I am convinced providing food and clothes is not enough.
There is more.  So much more.

Confessing and Repenting

A view of our newly painted front porch-totally unrelated to this post!

If you click on those words, you'll see they were written in December of 2015.
Now - six months later - I'm repenting again!
For the past sixteen days,
I've returned to a pattern of self-control when it comes to food choices and exercise.
I used to feel guilty about how many times I have "started over"
in this and a few other areas of my life.
But this morning as I walked in circles once again, 
I realized that - based on the definition that follows-
it's realistic to expect I'll need to repent DAILY.
And sometimes several TIMES a day!

Definition:  to turn from sin and dedicate oneself to the amendment of one's life

"The confession of evil works is the first beginning of good works."
"In failing to confess, Lord, I would only hide You from myself, not myself from You."
"If you excuse yourself in confession, you shut up sin within your soul, and shut out pardon“
--these three by St. Augustine
"The want of proper examination, true contrition, and a firm purpose of amendment, is the cause of bad confessions, and of the ruin of souls."  (And ruin of bodies, I might add!)
-St. Benedict Joseph Labre

This quote on Twitter this morning:
Whatever we fail to repent of we are destined to repeat. (Crawford Loritts)
and this:
 Q: How can you recognize repentance? 
A: Action not words.
The prodigal didn't sit with pigs saying "I repent" – he went home! Luke 15:17-24
(James MacDonald)

Busyness as Usual

The biggest disease in North America is busyness
(Thomas Merton)

Twice in a few minutes and from two different people on the platform last Sunday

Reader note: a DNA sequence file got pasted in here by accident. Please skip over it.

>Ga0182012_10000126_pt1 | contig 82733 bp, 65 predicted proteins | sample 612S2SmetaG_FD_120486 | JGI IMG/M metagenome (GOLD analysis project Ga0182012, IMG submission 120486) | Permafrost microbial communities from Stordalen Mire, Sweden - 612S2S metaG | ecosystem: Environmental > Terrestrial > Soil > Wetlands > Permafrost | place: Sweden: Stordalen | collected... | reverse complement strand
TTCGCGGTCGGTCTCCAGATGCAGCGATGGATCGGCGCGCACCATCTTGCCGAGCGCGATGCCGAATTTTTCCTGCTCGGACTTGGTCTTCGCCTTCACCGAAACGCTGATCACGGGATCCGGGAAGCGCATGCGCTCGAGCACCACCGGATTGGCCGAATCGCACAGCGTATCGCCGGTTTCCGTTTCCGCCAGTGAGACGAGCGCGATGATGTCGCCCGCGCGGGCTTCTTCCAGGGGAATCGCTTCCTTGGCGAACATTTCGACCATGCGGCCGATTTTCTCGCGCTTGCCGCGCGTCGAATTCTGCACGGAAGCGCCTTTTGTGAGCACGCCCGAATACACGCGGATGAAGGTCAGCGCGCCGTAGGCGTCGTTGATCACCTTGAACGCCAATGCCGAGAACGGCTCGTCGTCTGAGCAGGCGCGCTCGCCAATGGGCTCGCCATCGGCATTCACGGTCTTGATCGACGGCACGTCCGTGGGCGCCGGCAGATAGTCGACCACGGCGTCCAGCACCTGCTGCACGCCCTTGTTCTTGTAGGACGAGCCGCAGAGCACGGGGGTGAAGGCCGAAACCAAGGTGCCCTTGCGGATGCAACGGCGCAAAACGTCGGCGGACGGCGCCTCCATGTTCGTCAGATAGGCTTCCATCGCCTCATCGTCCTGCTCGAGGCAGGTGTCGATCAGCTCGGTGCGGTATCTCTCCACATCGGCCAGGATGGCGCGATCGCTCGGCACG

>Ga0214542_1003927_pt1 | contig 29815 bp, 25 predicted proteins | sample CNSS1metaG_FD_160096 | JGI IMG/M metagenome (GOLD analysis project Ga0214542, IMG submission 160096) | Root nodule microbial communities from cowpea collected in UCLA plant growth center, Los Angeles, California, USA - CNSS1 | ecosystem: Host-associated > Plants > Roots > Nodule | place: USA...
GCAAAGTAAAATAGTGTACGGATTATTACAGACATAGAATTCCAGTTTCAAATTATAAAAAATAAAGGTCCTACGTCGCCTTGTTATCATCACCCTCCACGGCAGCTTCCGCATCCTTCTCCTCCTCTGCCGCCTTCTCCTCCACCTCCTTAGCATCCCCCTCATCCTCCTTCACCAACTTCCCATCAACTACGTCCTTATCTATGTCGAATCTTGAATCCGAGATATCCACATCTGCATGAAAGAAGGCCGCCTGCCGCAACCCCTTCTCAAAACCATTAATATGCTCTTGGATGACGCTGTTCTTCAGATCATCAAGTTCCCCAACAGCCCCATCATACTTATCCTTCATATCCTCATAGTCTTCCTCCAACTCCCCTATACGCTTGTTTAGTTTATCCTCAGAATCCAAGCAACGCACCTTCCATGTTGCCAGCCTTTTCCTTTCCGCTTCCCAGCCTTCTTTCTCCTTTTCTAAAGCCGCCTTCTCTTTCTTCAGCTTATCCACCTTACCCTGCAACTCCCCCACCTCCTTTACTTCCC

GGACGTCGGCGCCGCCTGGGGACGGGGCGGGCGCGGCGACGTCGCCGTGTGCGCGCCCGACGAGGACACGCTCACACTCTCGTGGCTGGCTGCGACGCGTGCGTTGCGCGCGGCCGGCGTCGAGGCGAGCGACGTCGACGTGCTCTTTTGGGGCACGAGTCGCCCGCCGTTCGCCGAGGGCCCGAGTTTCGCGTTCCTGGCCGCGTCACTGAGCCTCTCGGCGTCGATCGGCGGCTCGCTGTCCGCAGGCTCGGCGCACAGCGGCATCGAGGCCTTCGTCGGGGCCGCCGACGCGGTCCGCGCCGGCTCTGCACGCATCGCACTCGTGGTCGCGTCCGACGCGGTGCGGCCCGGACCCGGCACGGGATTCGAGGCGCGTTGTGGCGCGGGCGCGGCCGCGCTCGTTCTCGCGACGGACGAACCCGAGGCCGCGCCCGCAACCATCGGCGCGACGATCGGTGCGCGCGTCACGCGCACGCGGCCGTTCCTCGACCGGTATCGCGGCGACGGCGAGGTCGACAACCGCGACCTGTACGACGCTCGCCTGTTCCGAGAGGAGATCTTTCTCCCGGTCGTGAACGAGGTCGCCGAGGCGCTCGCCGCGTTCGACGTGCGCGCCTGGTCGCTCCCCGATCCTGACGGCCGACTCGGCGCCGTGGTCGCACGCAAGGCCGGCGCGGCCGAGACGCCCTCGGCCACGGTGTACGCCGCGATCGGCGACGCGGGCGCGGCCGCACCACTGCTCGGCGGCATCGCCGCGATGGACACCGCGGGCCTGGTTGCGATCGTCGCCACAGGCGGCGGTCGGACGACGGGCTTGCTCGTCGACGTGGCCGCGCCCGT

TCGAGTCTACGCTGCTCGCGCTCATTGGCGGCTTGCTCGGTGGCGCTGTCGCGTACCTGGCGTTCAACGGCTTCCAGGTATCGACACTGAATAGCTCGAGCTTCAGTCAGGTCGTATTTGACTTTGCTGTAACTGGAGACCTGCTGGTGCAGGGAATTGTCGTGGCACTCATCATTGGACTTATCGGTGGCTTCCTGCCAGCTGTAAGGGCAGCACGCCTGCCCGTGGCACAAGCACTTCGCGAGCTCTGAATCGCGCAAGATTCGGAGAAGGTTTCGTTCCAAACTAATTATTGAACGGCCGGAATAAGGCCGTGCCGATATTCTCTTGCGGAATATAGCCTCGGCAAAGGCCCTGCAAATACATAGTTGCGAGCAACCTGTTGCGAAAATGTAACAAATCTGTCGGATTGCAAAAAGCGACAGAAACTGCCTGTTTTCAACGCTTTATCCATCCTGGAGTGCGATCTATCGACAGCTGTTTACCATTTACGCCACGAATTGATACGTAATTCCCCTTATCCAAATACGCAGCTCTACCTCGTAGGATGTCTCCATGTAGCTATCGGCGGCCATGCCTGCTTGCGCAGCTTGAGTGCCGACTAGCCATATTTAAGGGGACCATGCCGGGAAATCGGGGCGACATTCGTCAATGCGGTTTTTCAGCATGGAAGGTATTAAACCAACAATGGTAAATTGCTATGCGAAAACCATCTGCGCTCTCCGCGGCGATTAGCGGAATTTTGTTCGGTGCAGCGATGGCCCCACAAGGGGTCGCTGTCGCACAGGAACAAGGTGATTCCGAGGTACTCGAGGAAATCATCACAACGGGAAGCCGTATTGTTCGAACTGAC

came the exhortation or prayer that we leave "the busyness of our lives aside
as we come to worship the Lord today". These words were delivered with a heavy sigh.
Apparently the deliverer himself or herself was weighed down under the burden of busyness
and assumed that it was so with all the other weary worshipers. 
I made note of it, I did!
My intention was to reflect upon the oddity of it--that it should be twice mentioned
and that it should so capture my attention (which I did).
Then this morning, our pastor referred to it again.
This time in regards to how it interferes with the progress in one's spiritual life. 
In between these two Sundays, 
Jon Bailey blogged about busyness titling his post with words from C.S. Lewis:
Only lazy people are busy.
I read that and a few other things.
Here's what I'm thinking...
If busyness is a disease as Merton says, an hour in the pew is probably not the cure.
If only lazy people are busy as Lewis stated, then it's time for many of us to 
take a long and hard look at ourselves and the choices we're making --
particularly those of us who profess belief and relationship with the Lord Jesus. 
 "Occupy till I come," the King James rendering
 of the master's instructions to his servants (Luke 19:13),
was NOT a directive to "Busyness as Usual".
Rather, I believe Jesus delivered the parable to elicit
action directed toward eternal goals,
focused attention and happy obedience to the Master's purposes and timing,
and an altogether other-worldly engagement of our time, energies and resources.
This yoke is easy.  This burden is light!
This kind of activity IS our spiritual worship and
not something to be cured of, repented of or apologized for.
This kind of activity is NOT "Busyness as Usual"!

Trail Walking

 "I wish I knew where we are in relationship to where we started! 
 I guess I'll just have to trust..."
I said this out loud while walking a complicated network of trails earlier this week,
surrounded by beauty but feeling quite "lost" in the maze and perplexity of unidentified paths. 
Very occasionally, a trail marker appeared telling us we were on a trail.
Just not WHERE!
I would have much rather have known where our current position lay
in relationship to the start and finish!
As soon as I'd said it, I realized how much my trail experience was like LIFE!
How I'd love to know the beginning from the end--
and where I am in relationship to them both!
Most of the time, (as on the trail) all I can DO is trust.

 Trust in the Lord with all your heart
and lean not on your own understanding;
in all your ways submit to him,
and he will make your paths straight.

Proverbs 3:5-6

 For we walk by faith, not by sight. 2 Corinthians 5:7

Writing a Song a Week #3

Writing a Song a Week #3
♪ I wait for the Lord; my soul waits and in his word I hope. My soul waits for the Lord more than watchmen for the morning ♪ (Psalm 130:5-6)